JVC Camcorder (1994)

This is a JVC VHS-C camcorder from 1994 model no. GR-AX404Not any camcorder but according to the sticker the official Camcorder of the the 1994 world cup USA 🙂  (Not a great world cup from my recollection, England did not even qualify, and the final between Brazil and Italy was a scoreless draw with Brazil winning the penalty shootout.)



Here is the the front and the rear showing the cassette loading.

This Camcorder uses the VHS-C cassette.  What was pretty nifty about this standard is the tape width was the same as standard VHS, and you could get an adapter that allowed you to play the VHS-C tapes in any VHS player



And the last image before digging into the teardown is the base label showing it was manufactured in March 1994.





The unit is assembled together with a lot of 5mm philips screws, I counted 50+ screws removed from the casing and other plastic parts alone. The top part removed allows you to remove the viewfinder.

The eyepiece containing a focusing lens can be pulled off and unscrewing a couple more philips screws and the two pieces of plastic can be separated to reveal the contents.



I don’t know why but I was surprised that the viewfinder is actually a miniature CRT (Cathode Ray Tube).  It is interesting to me how fast the CRT became obsolete. From 1960’s-1990’s they were ubiquitous. In the last 10 years they have pretty much completly disappeared.

This is the front and back views of the viewfinder board with the high tension coil box on the leftand a single 16pin chip (BA7149F) on the rear of the board which might be a deflection coil driver.The (black and white) CRT has a small 8 x 10mm screen, the is magnified by a focusing lens in the end of the eyepiece. The CRT has four wires going to the cathode, and four wires to the deflection coils and the high tension wire that connects to the front to the tube under the screen surround

Removing the cathode connector, and unscrewing the clamp and you can unscrew four plastic nuts, of which two contain permanent magnets. Removing a plastic shell reveals the scan selection coils.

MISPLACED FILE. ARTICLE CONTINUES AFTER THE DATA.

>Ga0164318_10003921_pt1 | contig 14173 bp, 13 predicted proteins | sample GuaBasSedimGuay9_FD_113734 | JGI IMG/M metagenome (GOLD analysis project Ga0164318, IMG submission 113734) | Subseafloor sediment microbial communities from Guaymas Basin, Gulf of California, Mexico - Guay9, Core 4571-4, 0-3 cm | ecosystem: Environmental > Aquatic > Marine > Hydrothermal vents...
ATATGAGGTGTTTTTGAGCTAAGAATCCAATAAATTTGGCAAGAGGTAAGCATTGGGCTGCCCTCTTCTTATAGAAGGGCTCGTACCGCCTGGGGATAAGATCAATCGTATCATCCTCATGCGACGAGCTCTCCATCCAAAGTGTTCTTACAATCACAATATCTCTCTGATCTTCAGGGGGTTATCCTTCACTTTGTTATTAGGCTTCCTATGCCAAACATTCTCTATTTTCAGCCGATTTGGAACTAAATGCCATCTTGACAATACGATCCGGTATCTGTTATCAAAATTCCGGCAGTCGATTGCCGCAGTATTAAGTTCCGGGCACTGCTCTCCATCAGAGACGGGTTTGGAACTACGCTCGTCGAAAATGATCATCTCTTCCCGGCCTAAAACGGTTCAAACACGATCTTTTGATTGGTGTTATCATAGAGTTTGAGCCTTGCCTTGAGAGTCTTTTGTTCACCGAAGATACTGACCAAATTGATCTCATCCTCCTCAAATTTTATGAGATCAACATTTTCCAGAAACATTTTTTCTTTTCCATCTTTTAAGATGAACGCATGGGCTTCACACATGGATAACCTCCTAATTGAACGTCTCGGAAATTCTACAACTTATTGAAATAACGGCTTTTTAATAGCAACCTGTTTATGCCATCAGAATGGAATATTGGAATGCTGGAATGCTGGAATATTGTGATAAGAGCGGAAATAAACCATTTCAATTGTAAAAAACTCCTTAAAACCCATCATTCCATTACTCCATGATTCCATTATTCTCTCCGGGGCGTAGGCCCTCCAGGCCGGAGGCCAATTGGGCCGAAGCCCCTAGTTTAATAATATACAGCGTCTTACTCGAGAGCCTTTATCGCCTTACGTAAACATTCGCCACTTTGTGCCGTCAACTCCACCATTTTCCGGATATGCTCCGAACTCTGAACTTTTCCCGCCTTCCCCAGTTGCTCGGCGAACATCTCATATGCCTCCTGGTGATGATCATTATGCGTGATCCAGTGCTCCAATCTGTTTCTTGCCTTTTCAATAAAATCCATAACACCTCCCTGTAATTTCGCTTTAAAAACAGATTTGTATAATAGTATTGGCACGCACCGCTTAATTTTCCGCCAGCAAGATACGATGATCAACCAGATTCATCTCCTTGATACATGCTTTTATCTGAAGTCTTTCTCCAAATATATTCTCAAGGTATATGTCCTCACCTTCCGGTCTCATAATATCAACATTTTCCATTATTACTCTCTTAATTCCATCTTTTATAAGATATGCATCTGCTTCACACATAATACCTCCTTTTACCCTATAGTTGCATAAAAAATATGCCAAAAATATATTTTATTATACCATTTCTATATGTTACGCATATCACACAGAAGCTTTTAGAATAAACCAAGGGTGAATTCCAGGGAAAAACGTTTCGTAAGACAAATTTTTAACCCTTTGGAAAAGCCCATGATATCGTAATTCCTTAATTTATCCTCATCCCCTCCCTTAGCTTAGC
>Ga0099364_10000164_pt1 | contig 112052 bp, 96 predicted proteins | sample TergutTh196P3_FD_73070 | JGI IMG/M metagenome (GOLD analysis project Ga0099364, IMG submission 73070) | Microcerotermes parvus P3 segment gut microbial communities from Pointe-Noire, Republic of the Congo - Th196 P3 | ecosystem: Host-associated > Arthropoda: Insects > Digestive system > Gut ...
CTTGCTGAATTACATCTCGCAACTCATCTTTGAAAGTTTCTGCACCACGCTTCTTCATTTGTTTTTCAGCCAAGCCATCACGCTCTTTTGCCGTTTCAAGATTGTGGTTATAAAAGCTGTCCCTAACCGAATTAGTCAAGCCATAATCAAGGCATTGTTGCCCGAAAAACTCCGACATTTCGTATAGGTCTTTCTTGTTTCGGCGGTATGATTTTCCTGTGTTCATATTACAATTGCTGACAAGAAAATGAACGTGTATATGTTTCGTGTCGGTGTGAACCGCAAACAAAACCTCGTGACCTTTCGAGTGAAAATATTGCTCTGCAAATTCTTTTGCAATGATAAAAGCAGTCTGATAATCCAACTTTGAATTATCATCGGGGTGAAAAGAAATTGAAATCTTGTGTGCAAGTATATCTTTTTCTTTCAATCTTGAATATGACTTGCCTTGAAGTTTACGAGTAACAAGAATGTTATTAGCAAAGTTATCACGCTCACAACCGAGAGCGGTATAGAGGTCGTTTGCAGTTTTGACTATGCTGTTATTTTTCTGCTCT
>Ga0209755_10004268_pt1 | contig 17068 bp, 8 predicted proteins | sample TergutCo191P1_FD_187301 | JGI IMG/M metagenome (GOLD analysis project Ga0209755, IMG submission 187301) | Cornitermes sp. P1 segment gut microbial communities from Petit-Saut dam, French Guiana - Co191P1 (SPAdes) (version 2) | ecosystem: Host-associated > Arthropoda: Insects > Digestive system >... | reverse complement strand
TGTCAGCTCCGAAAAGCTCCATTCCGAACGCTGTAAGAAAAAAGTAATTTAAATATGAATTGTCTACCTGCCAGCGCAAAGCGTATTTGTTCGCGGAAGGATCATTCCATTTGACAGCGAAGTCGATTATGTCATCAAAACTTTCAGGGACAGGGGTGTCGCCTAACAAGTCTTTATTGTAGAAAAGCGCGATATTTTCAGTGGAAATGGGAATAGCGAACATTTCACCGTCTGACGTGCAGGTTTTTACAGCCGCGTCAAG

CRT Scan deflection coils

And this is the individual coils un-clipped and removed

And then you are left with the bare tube, I cannot go any further without smashing glass.

I decapped the 16 pin BA7149F chip on the viewfinder board.  The die marks are TB-103, but I cannot find any documentation for this chip. I think it is definitely a driver chip with two prominent drive transistors clearly visible.

The chip is made in a two metal (Aluminum) large geometry ~3μm Bipolar process.  One thing that jumps out under the microscope but may not be obvious from the image is the lack of die seal and scribe lane silicon visible.  Normal (Modern) chips the die edges are defined with a wide metal track (The die seal) the die are spaced out by 50-100μm and the saw blade used to separate the die is ~30μm wide, so when separated the die normally have ~5-10μm of overhanging scribe lane visible.  This die has next to nothing just ~1μm before the transition to (purple) oxide.

Nose Cone

Next I removed the front or nose cone plastic

This contains a manual iris lens cover, the imaging mode selector, and a microphone. This is the microphone assembly.

The microphone sensor is at the bottom, the board a bit oddly just holds a single diode on the back

Also contained within the nose area attached to the body is a small board with infrared LED and detector, used as a rangefinder.

As I already have a lot of images in this post and there is still loads more to look at I am going to stop here and break this into two (Or three) parts.

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